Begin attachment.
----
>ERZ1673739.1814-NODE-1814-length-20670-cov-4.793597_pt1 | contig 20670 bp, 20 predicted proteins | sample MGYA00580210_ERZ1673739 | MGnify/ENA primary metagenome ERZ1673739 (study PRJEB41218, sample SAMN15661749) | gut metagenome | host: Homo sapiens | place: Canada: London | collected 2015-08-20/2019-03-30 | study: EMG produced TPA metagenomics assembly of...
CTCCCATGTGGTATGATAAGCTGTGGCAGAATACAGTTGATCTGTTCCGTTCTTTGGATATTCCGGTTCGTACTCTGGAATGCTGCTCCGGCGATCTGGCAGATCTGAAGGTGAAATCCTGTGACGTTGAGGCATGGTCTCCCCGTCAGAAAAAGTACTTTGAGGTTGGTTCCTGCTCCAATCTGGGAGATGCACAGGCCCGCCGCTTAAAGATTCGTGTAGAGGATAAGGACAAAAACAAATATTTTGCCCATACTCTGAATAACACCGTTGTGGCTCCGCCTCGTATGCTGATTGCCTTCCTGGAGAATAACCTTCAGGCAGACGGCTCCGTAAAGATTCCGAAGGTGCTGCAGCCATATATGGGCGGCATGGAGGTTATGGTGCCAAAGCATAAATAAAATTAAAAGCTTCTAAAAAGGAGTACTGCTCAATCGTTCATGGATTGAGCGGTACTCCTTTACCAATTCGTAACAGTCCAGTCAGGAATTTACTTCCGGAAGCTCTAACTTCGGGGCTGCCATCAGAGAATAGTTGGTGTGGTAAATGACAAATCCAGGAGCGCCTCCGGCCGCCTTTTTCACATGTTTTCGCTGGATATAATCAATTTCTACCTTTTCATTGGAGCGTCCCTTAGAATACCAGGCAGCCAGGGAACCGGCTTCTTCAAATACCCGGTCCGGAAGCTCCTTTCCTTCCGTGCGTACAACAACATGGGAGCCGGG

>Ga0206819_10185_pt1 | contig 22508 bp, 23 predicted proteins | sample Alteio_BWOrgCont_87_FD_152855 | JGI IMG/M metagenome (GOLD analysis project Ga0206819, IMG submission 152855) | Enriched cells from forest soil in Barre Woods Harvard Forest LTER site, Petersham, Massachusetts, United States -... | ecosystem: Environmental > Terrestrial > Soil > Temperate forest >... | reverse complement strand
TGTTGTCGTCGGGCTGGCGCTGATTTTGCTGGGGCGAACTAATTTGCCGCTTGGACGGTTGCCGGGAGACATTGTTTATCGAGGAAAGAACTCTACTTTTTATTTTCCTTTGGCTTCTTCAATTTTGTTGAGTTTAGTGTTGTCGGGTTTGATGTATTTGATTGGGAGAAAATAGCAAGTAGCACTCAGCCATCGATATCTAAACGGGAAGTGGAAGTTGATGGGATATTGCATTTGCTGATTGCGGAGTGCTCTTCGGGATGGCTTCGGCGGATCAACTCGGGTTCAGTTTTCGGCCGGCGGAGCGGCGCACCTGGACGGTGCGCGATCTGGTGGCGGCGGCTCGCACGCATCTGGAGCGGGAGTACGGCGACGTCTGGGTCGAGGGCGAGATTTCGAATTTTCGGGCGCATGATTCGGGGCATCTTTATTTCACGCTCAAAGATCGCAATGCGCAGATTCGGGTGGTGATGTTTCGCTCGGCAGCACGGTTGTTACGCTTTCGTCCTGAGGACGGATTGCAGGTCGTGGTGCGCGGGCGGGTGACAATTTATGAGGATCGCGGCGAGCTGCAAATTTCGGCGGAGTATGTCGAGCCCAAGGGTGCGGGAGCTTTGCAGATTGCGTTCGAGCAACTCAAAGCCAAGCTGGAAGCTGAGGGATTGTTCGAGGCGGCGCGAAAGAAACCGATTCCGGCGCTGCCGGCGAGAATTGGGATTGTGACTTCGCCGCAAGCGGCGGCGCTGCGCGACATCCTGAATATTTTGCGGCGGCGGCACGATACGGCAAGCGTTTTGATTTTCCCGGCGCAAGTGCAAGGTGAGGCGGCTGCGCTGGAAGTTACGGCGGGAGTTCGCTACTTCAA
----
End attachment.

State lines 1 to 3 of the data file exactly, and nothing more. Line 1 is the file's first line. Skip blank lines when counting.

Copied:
>ERZ1673739.1814-NODE-1814-length-20670-cov-4.793597_pt1 | contig 20670 bp, 20 predicted proteins | sample MGYA00580210_ERZ1673739 | MGnify/ENA primary metagenome ERZ1673739 (study PRJEB41218, sample SAMN15661749) | gut metagenome | host: Homo sapiens | place: Canada: London | collected 2015-08-20/2019-03-30 | study: EMG produced TPA metagenomics assembly of...
CTCCCATGTGGTATGATAAGCTGTGGCAGAATACAGTTGATCTGTTCCGTTCTTTGGATATTCCGGTTCGTACTCTGGAATGCTGCTCCGGCGATCTGGCAGATCTGAAGGTGAAATCCTGTGACGTTGAGGCATGGTCTCCCCGTCAGAAAAAGTACTTTGAGGTTGGTTCCTGCTCCAATCTGGGAGATGCACAGGCCCGCCGCTTAAAGATTCGTGTAGAGGATAAGGACAAAAACAAATATTTTGCCCATACTCTGAATAACACCGTTGTGGCTCCGCCTCGTATGCTGATTGCCTTCCTGGAGAATAACCTTCAGGCAGACGGCTCCGTAAAGATTCCGAAGGTGCTGCAGCCATATATGGGCGGCATGGAGGTTATGGTGCCAAAGCATAAATAAAATTAAAAGCTTCTAAAAAGGAGTACTGCTCAATCGTTCATGGATTGAGCGGTACTCCTTTACCAATTCGTAACAGTCCAGTCAGGAATTTACTTCCGGAAGCTCTAACTTCGGGGCTGCCATCAGAGAATAGTTGGTGTGGTAAATGACAAATCCAGGAGCGCCTCCGGCCGCCTTTTTCACATGTTTTCGCTGGATATAATCAATTTCTACCTTTTCATTGGAGCGTCCCTTAGAATACCAGGCAGCCAGGGAACCGGCTTCTTCAAATACCCGGTCCGGAAGCTCCTTTCCTTCCGTGCGTACAACAACATGGGAGCCGGG

>Ga0206819_10185_pt1 | contig 22508 bp, 23 predicted proteins | sample Alteio_BWOrgCont_87_FD_152855 | JGI IMG/M metagenome (GOLD analysis project Ga0206819, IMG submission 152855) | Enriched cells from forest soil in Barre Woods Harvard Forest LTER site, Petersham, Massachusetts, United States -... | ecosystem: Environmental > Terrestrial > Soil > Temperate forest >... | reverse complement strand